• Thanks for stopping by. Logging in to a registered account will remove all generic ads. Please reach out with any questions or concerns.

Sweeping changes to Impaired Driving Laws

RCDtpr

Full Member
Reaction score
1
Points
0
shawn5o said:
It gets worse

"OTTAWA -- The Supreme Court of Canada is upholding procedures that permit shortcuts for allowing a motorist's breathalyzer test results into evidence -- even in cases where demanding the breath sample may have been unlawful."
http://www.ctvnews.ca/canada/supreme-court-of-canada-upholds-procedure-for-allowing-breathalyzer-evidence-1.3491387

and

"Legislation allowing alcohol testing of drivers without prior suspicion tabled on Parliament Hill
If Bill C-46 is passed into law, “police officers who have an approved screening device on hand would be able to test any driver they lawfully stop, even if the officer does not suspect the driver has alcohol in his or her body,” the federal justice department states on its website."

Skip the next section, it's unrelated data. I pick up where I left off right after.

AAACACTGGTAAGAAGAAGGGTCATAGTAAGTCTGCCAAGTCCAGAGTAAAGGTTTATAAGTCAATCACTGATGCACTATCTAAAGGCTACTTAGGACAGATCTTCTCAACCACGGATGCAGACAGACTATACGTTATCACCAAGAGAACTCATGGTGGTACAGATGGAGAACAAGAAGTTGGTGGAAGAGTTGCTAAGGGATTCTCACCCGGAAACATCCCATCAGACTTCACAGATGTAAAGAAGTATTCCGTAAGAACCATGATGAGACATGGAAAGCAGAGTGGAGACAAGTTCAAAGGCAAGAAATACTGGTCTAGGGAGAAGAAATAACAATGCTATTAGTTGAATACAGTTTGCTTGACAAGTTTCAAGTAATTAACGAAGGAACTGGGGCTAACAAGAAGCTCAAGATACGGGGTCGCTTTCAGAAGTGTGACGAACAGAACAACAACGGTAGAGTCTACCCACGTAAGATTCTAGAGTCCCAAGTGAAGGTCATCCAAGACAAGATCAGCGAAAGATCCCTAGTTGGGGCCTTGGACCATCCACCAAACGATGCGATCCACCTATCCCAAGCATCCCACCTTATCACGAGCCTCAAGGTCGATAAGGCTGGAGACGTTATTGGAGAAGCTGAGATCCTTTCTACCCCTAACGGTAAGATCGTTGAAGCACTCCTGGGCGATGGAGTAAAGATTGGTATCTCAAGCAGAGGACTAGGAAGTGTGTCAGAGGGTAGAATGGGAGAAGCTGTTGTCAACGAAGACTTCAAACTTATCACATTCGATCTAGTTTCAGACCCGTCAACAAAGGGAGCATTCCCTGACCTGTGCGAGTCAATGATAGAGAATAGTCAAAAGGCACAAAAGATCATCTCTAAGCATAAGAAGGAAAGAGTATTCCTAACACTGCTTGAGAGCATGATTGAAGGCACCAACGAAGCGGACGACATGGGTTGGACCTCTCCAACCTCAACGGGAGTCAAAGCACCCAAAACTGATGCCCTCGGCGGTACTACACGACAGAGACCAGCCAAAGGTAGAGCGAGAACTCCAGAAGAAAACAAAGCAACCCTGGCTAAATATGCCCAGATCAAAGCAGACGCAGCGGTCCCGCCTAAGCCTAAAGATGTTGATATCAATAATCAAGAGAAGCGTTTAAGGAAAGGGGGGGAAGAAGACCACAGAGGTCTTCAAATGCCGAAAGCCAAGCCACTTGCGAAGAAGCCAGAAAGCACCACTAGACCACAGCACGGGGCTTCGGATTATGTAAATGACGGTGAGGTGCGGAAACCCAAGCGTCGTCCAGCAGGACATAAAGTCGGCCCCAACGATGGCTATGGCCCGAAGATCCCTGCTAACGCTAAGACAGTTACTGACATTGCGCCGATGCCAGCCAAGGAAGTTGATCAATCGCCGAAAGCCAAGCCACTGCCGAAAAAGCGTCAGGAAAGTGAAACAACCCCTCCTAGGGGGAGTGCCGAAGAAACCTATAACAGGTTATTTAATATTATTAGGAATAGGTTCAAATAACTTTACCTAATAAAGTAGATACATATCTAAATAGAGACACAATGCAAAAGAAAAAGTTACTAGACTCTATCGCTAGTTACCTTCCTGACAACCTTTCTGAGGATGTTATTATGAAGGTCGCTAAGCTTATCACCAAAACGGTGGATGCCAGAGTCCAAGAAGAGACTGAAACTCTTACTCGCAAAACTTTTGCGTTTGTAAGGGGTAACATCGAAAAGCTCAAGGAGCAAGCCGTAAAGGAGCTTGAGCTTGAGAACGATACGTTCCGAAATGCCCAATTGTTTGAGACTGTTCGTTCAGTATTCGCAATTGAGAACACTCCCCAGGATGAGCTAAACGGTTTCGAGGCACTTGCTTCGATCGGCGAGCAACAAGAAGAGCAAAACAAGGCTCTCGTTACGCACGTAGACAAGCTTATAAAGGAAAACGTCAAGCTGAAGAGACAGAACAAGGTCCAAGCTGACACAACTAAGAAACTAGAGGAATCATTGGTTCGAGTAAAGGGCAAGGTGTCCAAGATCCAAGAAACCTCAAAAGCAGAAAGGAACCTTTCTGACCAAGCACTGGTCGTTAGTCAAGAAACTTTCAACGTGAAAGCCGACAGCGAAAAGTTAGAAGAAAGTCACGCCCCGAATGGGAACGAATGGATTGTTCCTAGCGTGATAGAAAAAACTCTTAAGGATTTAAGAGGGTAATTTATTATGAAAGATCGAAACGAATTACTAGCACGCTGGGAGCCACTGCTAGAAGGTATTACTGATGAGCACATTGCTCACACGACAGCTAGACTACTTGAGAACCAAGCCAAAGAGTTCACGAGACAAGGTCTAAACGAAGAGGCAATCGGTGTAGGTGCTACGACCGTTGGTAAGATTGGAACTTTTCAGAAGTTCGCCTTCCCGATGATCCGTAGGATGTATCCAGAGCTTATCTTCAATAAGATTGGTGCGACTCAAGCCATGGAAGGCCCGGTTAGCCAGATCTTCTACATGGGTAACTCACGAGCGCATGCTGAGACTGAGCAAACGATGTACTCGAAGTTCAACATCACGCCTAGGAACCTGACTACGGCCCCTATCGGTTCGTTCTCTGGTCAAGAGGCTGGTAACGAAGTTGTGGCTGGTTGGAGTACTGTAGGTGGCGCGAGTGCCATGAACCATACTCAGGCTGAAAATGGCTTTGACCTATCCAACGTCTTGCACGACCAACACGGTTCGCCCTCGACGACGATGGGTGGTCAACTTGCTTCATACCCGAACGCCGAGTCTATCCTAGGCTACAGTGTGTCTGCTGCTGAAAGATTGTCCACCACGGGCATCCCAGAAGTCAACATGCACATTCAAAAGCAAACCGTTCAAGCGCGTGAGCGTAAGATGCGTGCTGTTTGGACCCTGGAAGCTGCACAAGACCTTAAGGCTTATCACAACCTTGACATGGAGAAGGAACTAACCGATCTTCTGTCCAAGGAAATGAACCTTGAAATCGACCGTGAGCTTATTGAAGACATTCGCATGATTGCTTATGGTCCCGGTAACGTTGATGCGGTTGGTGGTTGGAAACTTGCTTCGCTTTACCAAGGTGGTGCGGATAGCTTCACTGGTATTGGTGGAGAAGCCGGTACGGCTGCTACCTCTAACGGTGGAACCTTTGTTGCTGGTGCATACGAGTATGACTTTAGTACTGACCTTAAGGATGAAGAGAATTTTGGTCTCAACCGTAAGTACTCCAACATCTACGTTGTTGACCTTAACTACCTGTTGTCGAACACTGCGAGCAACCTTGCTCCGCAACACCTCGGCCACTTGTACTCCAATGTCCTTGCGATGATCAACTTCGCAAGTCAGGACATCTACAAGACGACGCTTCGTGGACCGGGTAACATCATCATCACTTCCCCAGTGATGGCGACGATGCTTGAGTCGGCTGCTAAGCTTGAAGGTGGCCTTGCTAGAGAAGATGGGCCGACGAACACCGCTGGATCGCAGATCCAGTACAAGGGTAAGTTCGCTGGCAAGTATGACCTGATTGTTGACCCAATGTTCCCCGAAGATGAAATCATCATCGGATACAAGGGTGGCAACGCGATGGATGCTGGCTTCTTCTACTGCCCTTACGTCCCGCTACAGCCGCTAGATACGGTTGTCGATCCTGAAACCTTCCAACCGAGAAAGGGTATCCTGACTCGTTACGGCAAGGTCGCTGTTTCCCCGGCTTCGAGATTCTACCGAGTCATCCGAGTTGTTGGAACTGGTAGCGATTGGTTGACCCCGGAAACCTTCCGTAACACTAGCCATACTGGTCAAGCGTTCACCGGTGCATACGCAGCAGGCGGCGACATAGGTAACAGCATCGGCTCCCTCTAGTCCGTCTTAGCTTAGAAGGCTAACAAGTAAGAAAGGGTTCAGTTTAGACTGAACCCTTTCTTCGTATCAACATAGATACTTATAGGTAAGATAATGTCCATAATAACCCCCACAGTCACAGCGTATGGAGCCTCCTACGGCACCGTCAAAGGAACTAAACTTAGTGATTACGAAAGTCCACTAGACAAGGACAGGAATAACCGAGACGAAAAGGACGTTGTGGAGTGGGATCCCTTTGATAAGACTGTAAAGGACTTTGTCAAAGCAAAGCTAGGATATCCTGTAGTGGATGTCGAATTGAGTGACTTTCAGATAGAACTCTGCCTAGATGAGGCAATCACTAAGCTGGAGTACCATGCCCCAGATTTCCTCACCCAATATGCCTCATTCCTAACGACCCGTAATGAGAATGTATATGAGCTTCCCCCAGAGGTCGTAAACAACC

http://www.canadianunderwriter.ca/insurance/legislation-allowing-alcohol-testing-drivers-without-prior-suspicion-tabled-parliament-hill-1004112201/

I understand that police can stop anyone operating a motor vehicle and I am OK with that.

But i don't want to see our rights eroded by stealth